The following article uses public data from early September 2020. Sources include Gavi and the WHO’s websites, the Council on Foreign Relations (CFR), Science Magazine, and press from mainstream media and think tanks.
The fight against the pandemic lies on multiple fronts.
Although nearly every Concord Academy student and teacher is anxious to return to campus, the future of a COVID-19 vaccine stays unclear. As months of quarantine drone on it becomes increasingly apparent that a vaccine will not just “poof” into existence. But when one comes along, distribution and cost will remain a worldwide issue.
In June, the World Health Organization (WHO); Gavi, the Vaccine Alliance; and the Coalition for Epidemic Preparedness Innovations (CEPI) declared the COVID-19 Vaccine Global Access (COVAX) Facility. COVAX asks wealthy (self-financing) countries to pool funds towards hopeful vaccines’ research and development then request pre-orders to cover some percent of their population. COVAX uses this money to mass-order vaccines before and during early distributing, aiming for two billion doses before 2022. With greater purchasing power, COVAX negotiates pricing, and, upon approval, sends doses multilaterally to populations in need: frontline workers, then high-risk populations, holding 5% of total stock for emergencies. To cover costs for 92 countries unequipped for per-dose pricing, Official Development Assistance (ODA) (monitored by the Organisation for Economic Co-operation and Development [OECD]) and other sources are building a distinct fund: the COVAX Advance Market Commitment (AMC). Self-financing countries can pre-order enough single doses through COVAX to cover 50% of their populations, but all requesting countries, AMC and otherwise, will receive enough single doses to cover 20% of their populations before any one country receives more.
Many recall access disparities in previous pandemics. One Concord Academy teacher overseas during the 2009 swine flu pandemic shared, “We heard little talk [of vaccines] at all.” COVAX dubs itself crucial to effective global treatment and future COVID-19 prevention—a crux against “vaccine nationalism.” Practically, it says, one country semi-treated is always at risk of having the virus reimported; economically, any country’s market is too intertwined to rebuild alone.
The COVAX draw is obvious to its poorer or AMC-dependent countries because to them, some offered stock is better than none. COVAX permits private deals with manufacturers, appealing too to wealthier governments, who can now hedge their bets across sources. The UK and Canada have placed enough private orders with manufacturers to cover their populations manifold, and the African Union is in talks to follow.
Nearly 175 countries have expressed interest in joining COVAX, with the United States a notable outlier. But in a time of fluctuating insular states, and since the US moved to withdraw WHO funding in May, agencies say the US’s absence has thrown a weak political hit.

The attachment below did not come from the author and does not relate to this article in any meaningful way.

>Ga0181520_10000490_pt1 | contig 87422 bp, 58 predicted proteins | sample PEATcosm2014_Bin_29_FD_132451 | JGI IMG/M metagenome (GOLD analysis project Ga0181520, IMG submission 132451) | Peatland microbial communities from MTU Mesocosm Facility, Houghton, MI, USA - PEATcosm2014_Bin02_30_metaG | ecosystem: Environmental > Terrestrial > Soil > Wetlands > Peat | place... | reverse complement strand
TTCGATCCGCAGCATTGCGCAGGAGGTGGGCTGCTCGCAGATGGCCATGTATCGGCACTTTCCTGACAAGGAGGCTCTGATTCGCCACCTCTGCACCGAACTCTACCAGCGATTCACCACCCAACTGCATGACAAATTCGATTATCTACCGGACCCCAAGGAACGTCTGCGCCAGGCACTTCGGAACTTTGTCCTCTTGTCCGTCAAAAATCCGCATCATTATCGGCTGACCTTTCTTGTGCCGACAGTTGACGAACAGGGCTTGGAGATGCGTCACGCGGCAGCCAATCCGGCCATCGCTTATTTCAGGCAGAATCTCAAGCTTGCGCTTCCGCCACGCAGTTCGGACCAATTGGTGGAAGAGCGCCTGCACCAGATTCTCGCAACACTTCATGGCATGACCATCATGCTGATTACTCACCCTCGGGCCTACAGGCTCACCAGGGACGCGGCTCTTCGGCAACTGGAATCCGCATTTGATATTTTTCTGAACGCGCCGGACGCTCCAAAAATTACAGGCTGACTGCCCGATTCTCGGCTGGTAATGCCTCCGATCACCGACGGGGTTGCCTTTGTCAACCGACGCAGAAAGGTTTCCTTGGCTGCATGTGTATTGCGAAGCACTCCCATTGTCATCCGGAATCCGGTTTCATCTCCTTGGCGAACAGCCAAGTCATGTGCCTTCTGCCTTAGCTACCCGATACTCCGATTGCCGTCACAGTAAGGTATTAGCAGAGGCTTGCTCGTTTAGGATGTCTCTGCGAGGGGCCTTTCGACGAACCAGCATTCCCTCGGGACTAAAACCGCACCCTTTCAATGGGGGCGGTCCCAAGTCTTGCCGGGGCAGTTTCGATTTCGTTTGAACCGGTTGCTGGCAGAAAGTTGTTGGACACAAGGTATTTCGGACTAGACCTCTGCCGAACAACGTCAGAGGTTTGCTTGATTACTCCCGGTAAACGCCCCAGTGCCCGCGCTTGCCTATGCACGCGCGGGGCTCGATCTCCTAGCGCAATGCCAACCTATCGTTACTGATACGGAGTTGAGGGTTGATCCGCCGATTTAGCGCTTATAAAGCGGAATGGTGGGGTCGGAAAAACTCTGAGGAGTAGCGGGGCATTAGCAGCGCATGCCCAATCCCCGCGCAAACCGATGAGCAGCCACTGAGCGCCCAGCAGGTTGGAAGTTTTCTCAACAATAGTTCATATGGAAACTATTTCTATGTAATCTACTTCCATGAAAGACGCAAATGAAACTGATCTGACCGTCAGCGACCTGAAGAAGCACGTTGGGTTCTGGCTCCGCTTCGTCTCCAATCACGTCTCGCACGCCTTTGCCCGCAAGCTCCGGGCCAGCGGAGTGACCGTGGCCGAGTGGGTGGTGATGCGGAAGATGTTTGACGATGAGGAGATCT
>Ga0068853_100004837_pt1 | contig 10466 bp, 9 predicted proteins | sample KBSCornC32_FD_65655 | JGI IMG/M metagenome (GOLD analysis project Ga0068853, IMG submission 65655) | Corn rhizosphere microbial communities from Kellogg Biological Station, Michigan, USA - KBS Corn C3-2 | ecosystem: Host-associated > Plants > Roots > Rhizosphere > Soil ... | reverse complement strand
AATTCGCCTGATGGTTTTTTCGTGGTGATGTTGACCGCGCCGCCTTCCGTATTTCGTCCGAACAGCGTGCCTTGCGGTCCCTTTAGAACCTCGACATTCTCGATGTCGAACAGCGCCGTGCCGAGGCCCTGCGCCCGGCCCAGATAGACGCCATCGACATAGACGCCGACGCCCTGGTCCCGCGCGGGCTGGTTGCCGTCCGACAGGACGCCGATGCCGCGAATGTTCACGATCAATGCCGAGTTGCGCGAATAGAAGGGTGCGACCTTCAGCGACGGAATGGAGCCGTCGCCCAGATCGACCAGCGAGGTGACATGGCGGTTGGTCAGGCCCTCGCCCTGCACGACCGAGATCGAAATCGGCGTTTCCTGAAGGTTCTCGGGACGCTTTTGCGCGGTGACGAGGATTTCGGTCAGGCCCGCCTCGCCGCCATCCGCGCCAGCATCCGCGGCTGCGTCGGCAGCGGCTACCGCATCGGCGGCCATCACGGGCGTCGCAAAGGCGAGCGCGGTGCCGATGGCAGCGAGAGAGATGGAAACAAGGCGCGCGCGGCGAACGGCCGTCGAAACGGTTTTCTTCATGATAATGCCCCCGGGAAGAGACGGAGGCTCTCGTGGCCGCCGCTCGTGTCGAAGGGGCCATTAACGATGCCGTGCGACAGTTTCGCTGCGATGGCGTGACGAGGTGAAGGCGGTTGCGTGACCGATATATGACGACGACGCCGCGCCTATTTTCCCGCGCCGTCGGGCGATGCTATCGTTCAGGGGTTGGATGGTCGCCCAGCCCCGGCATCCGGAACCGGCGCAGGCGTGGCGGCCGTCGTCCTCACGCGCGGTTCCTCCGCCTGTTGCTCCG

Optimism aside, critics across the political spectrum have pointed at drawbacks to the COVAX plan. Some note how quickly it was thrown together; others ask for more data transparency; others worry that allowing private deals will bottleneck supply. Even as some countries—including the entire European Union—have since offered full support, critics wonder how long this coalition will last. Many are quick to point that so far, the COVID-19 response has been delineated by national borders, and citizens may well glance locally first.
Most researchers agree the US will keep up in the vaccine arms-race even without international help. For CA, an issue lies in that once one state’s vaccination policy is markedly different from another, all travel goes to flux.
Even if the Federal Drug Administration (FDA) authorizes Emergency Use of a vaccine, interstate access may vary, and interstate travel requirements may vary in pursuit. CA’s domestic boarders outside Massachusetts may stay hindered in returning to campus.
Internationally, it is unclear how much aid the US will offer if it develops a successful vaccine, or if the scale of outside vaccination will exceed the US. Current travel hurdles include increased quarantine and personal safety concerns. For CA’s dozens of international students, the US’s absence from COVAX might usher another bureaucratic layer delaying return to campus.
All this is to say, a “normal”, “safe” return to campus may take time. COVAX’s mission motivators seem sound, and a global effort would perhaps reunite CA faster than if countries were to recuperate alone.
People hang onto the idea of a cure-all vaccine, and a potential firestorm lies just beyond a vaccine’s release. The near-global support behind COVAX has been unprecedented, and it is, by most accounts, a miracle. COVAX will be slow; in parts it may fall through. As media scrutiny soon turns towards this collaboration, we shall see how much policy and practice evolve to meet it.